Output

The following is a sample of the task output, visible from the command line, through the console, or through the API.

The entries are:

  • pinned_packages: any packages version locked/pinned at the OS layer
  • debug: full output from the patching command
  • start_time/end_time: when the task started/stopped
  • reboot: the reboot parameter used
  • packages_updated: which packages were affected
  • security: the security parameter used
  • job_id: the yum job ID (only populated on RedHat family nodes)
  • message: status info

TL;DR

There is a lot of info above, but you might just want to get started with using the os_patching module, so here are the steps.

  • Add mod 'albatrossflavour-os_patching', '0.11.0' to your Puppetfile and deploy your control repo
  • Classify the nodes you wish to be able to patch with the os_patching module
  • Run puppet on these nodes and expect the following changes:
    • The file /usr/local/bin/os_patching_fact_generation.sh will be installed (c:\programdata\os_patching\os_patching_fact_generation.ps1 on windows)
    • Cron jobs will be setup to run the script every hour (using fqdn_rand) and at reboot
    • The directory /var/cache/os_patching will be created
    • /usr/local/bin/os_patching_fact_generation.sh will run and will populate files into /var/cache/os_patching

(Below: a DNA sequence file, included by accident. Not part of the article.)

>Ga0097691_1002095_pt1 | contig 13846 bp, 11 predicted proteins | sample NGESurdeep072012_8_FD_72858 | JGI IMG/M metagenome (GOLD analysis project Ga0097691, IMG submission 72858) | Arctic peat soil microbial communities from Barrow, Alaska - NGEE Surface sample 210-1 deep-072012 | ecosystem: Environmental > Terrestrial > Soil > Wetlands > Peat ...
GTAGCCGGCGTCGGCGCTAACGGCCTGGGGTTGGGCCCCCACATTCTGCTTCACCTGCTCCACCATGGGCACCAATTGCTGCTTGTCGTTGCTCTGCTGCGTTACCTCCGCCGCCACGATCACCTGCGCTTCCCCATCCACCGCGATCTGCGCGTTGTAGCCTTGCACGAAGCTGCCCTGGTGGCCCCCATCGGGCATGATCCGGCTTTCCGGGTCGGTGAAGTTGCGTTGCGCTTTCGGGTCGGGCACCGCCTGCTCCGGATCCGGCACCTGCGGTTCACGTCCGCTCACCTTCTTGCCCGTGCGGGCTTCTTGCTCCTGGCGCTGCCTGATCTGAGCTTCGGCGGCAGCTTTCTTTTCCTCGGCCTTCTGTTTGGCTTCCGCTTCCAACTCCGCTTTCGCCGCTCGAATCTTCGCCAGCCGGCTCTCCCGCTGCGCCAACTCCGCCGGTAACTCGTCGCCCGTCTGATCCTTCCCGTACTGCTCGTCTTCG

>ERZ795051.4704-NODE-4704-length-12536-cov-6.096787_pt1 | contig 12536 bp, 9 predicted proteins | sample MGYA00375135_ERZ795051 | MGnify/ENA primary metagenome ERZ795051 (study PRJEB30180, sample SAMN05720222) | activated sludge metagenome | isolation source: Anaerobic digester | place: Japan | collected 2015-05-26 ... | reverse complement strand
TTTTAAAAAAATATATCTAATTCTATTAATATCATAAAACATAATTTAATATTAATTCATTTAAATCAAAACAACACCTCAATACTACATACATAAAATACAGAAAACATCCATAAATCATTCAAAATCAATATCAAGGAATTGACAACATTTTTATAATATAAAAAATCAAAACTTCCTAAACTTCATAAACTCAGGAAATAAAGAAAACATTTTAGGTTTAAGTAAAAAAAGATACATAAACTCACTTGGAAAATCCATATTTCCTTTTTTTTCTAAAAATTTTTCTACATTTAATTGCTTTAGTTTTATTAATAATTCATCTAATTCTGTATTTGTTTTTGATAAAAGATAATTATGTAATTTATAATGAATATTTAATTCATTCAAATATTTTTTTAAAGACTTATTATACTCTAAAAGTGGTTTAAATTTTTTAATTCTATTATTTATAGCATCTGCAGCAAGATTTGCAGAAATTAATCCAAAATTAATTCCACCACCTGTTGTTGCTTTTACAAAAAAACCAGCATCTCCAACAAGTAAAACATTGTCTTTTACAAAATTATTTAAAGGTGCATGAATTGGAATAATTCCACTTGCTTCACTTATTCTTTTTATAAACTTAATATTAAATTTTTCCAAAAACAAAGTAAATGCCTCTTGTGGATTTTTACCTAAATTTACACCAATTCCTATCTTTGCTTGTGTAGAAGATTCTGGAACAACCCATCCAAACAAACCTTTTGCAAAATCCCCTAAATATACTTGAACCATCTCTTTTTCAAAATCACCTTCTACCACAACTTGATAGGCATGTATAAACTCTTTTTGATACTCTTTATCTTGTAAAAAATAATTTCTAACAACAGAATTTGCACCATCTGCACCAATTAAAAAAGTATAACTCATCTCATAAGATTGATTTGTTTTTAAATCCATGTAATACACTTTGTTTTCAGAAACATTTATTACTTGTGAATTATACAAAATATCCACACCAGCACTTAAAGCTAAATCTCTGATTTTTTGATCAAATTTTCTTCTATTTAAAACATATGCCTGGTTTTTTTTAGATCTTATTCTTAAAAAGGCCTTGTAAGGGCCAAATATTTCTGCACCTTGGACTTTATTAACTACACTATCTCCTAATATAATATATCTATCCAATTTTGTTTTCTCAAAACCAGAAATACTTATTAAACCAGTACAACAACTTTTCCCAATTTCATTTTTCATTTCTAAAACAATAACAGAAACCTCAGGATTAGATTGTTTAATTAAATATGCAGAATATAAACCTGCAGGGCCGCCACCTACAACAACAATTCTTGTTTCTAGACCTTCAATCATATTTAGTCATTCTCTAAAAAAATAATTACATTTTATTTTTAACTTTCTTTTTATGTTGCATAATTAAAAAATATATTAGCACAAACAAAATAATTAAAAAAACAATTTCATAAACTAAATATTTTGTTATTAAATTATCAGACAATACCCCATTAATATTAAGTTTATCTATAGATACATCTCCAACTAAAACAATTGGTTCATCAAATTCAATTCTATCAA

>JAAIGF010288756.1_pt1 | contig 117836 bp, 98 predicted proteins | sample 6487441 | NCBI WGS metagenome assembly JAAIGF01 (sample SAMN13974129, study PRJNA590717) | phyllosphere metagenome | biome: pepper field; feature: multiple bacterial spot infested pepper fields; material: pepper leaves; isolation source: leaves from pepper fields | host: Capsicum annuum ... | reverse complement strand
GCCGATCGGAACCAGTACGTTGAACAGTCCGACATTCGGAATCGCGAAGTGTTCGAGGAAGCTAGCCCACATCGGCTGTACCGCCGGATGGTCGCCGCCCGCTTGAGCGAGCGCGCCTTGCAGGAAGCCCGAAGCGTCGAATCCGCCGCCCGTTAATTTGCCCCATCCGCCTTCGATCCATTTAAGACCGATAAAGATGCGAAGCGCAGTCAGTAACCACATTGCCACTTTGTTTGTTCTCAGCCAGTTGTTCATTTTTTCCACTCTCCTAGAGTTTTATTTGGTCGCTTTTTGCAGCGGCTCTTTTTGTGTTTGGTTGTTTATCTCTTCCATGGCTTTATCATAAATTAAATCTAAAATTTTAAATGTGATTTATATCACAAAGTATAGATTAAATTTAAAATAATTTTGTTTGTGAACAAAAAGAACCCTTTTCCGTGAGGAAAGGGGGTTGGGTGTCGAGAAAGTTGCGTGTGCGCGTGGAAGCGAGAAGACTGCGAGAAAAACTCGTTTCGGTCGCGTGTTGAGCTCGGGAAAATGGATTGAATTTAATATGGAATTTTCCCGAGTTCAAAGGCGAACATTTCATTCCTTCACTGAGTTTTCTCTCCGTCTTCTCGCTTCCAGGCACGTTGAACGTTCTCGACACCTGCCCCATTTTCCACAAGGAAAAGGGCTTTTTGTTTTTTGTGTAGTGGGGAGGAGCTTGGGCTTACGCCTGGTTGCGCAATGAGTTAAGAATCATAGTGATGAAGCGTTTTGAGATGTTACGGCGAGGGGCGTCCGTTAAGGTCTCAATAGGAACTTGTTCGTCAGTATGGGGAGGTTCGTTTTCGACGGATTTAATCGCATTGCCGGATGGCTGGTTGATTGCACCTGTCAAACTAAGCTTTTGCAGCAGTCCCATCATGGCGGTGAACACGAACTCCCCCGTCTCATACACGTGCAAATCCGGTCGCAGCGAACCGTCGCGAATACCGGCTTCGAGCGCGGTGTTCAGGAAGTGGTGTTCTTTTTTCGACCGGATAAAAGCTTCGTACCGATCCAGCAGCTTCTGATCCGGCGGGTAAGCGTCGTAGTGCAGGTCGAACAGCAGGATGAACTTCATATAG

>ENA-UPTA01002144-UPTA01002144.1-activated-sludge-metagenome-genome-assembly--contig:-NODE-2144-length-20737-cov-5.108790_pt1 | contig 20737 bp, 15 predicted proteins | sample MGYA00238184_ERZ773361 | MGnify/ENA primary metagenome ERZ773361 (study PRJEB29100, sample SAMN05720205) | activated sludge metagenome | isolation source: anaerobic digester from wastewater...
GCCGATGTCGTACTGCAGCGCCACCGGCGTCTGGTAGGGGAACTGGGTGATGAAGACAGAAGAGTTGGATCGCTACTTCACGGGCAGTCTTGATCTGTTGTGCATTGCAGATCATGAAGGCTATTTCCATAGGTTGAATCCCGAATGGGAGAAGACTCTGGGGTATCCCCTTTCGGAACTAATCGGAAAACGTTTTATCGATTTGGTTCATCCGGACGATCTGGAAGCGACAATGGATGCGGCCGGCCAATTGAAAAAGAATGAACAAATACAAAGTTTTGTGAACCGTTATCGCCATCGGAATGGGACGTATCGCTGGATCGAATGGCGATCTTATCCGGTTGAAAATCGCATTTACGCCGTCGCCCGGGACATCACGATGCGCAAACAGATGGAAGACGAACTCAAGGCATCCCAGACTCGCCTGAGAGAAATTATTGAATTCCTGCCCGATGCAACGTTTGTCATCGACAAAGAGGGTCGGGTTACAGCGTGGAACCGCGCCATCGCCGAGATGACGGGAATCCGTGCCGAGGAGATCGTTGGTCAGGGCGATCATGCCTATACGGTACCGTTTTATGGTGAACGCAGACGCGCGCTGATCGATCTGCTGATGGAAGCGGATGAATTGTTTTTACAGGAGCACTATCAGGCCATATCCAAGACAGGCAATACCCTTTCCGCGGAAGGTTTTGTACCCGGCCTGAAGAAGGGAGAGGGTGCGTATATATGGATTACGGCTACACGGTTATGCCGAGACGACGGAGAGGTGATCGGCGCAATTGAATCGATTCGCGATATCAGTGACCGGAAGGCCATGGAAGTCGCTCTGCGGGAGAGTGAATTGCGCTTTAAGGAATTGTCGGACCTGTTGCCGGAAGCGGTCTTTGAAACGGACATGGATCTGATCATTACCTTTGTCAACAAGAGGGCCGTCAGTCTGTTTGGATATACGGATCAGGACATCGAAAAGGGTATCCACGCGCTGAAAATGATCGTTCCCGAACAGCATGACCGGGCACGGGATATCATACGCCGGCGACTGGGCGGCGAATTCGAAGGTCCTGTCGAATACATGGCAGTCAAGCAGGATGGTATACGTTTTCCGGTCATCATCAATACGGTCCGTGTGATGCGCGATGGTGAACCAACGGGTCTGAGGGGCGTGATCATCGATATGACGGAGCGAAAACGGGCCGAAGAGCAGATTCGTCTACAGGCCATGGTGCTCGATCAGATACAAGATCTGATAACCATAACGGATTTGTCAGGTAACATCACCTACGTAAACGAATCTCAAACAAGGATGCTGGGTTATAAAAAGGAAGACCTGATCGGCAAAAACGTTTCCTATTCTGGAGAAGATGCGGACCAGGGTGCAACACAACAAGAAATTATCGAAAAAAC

• A new fact (os_patching) will be available
  • View the contents of the os_patching fact on the nodes you classified:
    • facter -p os_patching
    • puppet-task run facter_task fact=os_patching --nodes centos.example.com
    • Use the console to view the fact
  • Execute a patch run on these nodes:
    • puppet task run os_patching::patch_server --query='nodes[certname] { facts.os_patching.package_update_count > 0 and facts.os_patching.blocked = false }'
    • Run the task through the console
      &nbsbp;
Author

Tony Green

Tony Green has been a UNIX systems administrator for over 25 years and has worked in the finance, telecommunications and media industries where he helped develop people, tools and services. He currently leads the DevOps practice for Katana 1 in Sydney, Australia. Tony has spent most of his time in the trenches of the operational world, trying to figure out how to do way too much with way too little. His goal has always been to automate himself into obsolescence and Puppet is the tool he’s been using to make that happen.


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2 Comments on "How to take the pain out of patching Linux and Windows systems at scale"

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Stephen Floyd
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Great solutions to issues that have gone unsolved for some time.

Ben Babich
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Nice work TG :-)